Water, for Fishing, Swimming and Drinking…

Water, for Fishing, Swimming and Drinking… and protecting.

“Canada Water Week” is a week-long celebration of water from coast-to-coast-to-coast, held annually during the third week of March to coincide with “World Water Day” on March 22.

A title shot of the Vedder River as seen from the Peach Road parking lot.
The view of the Vedder River from the Peach Road parking lot
A description of the trail we walked
A description of the trail we walked

In Chilliwack and the Fraser Valley in general, we are blessed with a vast array of clean fish bearing water systems ranging from small trickling streams to the mighty Fraser River which incidentally is the most productive salmon river in the world. As defined by “Canadian Geographic” we are located in the Lower Fraser watershed. You can locate your watershed by following this link at Canadian Geographic “Protect Your Watershed

Monday the 17th of March was a kick off for this week long celebration. A group of us got together at the Peach Road parking lot on the Vedder River Rotary Trail for an interesting and informative walk. The walk was hosted by the “Water Wealth Project” located here in Chilliwack.

A photo of the Rotary Trail we walked
The trail we walked
(left to right) Sheila Muxlow, Larry Commodore and Natalie Jones
(left to right) Sheila Muxlow Campaign Director, Larry Commodore and Natalie Jones

Offering a wealth of information were Natalie Jones and Larry Commodore, both community advisors for the Water Wealth Project, Rachel Drennan from the Fraser Valley Watersheds Coalition and Dean Werk from Great River Fishing.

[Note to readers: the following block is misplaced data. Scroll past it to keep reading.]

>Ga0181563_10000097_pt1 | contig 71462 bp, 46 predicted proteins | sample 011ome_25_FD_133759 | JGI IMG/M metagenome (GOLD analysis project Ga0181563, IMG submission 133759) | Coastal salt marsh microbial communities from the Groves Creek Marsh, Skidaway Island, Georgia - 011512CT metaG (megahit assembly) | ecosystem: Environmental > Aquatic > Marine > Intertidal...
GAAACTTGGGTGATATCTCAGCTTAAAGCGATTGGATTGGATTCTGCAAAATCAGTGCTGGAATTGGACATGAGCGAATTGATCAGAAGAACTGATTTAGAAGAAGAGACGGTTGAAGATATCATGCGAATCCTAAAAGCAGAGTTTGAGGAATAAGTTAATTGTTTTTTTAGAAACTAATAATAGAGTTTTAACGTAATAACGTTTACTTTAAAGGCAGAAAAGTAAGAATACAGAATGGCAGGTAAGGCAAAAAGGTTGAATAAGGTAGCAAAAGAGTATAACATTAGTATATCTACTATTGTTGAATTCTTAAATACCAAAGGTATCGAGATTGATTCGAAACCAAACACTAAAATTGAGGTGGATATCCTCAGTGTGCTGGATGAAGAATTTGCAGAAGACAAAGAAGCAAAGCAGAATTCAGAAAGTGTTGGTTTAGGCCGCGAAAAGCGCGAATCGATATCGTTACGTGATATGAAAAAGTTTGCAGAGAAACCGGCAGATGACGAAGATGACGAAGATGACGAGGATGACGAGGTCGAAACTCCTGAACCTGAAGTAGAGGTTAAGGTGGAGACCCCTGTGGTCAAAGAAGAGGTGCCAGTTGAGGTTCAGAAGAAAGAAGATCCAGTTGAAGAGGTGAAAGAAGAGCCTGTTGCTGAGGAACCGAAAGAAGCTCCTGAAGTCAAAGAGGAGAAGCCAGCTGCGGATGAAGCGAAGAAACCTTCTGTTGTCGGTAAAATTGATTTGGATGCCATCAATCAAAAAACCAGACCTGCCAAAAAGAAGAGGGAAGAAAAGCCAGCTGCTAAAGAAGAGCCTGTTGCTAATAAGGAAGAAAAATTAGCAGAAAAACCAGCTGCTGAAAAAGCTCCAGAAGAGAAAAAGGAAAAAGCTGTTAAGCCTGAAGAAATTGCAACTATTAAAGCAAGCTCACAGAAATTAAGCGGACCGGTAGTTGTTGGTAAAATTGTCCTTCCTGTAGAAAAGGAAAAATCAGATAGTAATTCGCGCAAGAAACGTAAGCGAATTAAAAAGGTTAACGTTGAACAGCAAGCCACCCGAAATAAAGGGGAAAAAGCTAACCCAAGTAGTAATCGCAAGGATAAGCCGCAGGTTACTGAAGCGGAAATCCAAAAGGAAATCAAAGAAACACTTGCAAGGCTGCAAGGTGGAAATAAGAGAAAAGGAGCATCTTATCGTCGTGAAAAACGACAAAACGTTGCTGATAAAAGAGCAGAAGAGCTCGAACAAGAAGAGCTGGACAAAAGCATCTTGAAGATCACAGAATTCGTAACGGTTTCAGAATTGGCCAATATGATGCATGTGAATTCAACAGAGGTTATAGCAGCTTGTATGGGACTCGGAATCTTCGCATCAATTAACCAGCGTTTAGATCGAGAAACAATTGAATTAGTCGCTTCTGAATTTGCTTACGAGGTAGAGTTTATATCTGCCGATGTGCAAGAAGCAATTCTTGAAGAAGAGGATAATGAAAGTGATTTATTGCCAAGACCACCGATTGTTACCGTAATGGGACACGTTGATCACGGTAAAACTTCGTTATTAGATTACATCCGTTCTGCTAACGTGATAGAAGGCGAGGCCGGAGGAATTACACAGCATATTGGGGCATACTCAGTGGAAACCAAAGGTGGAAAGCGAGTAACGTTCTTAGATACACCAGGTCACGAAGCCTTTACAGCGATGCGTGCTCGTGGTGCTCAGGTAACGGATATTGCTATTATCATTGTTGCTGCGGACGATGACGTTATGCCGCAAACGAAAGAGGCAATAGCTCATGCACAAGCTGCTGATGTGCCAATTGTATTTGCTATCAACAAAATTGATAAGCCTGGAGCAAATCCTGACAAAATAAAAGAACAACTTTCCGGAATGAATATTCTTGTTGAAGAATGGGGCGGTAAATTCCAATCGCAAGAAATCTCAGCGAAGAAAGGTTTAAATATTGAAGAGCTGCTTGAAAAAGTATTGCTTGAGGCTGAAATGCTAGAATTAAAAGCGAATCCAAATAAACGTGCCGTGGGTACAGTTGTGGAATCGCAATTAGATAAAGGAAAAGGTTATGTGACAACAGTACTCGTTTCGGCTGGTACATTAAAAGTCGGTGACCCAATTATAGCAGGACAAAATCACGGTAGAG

Just a couple of interesting notes here…

  • Larry had a wealth of historical information on this river. One of the interesting points he made was the Chilliwack/Vedder River System is the only river system in Canada that has four different names starting at Chilliwack Lake the Chilliwack River wanders west until the Vedder Bridge where its name changes to the Vedder River. From here it flows to Yarrow where it takes a right turn and becomes the Vedder Canal, this in turn flows into the Sumas River before ending in the Fraser.
  • Rachel was interesting to listen to as she spoke about habitat restoration and spawning channels in a variety of river and streams. She is also very well versed on the plant life located along the river. She had pointed out that some of the plant life were not indigenous to the area and could actually be house plants that were actually planted by people who may not understand the consequences of their action as it relates to the environment.
Dean Werk of Great River Fishing
Dean Werk of Great River Fishing
  • Dean pointed out there are more “Rod Hours” on this river than any other river in North America. That can be interpreted as every hour spent fishing on this river equals one rod hour. He also noted the importance of this river system as far as economic and recreational value to the community and area in general.
Children on our walk.
keeping warm…

It was great to see as many kids out as we did. Even though the weather didn’t really want to cooperate with our plans, the children kept busy enough to stay relatively warm.

You can click on any of these photos for a larger view…

There are two more events coming up…

One is the “Wet Your Whistle” being held at Major League Pub, 45768 Gaetz Street, a great way to meet up with likeminded people and support a worthy cause…

The other is a “Celebration of World Water Day” come out and join in at Central Community Park 45951 Victoria Ave.

Check these events out. You’ll have a great time.



One thought on “Water, for Fishing, Swimming and Drinking…

  1. Hey, Cliff, great photos! And great summation of our event. Got two retweets of this blog, from folks I don’t even know!


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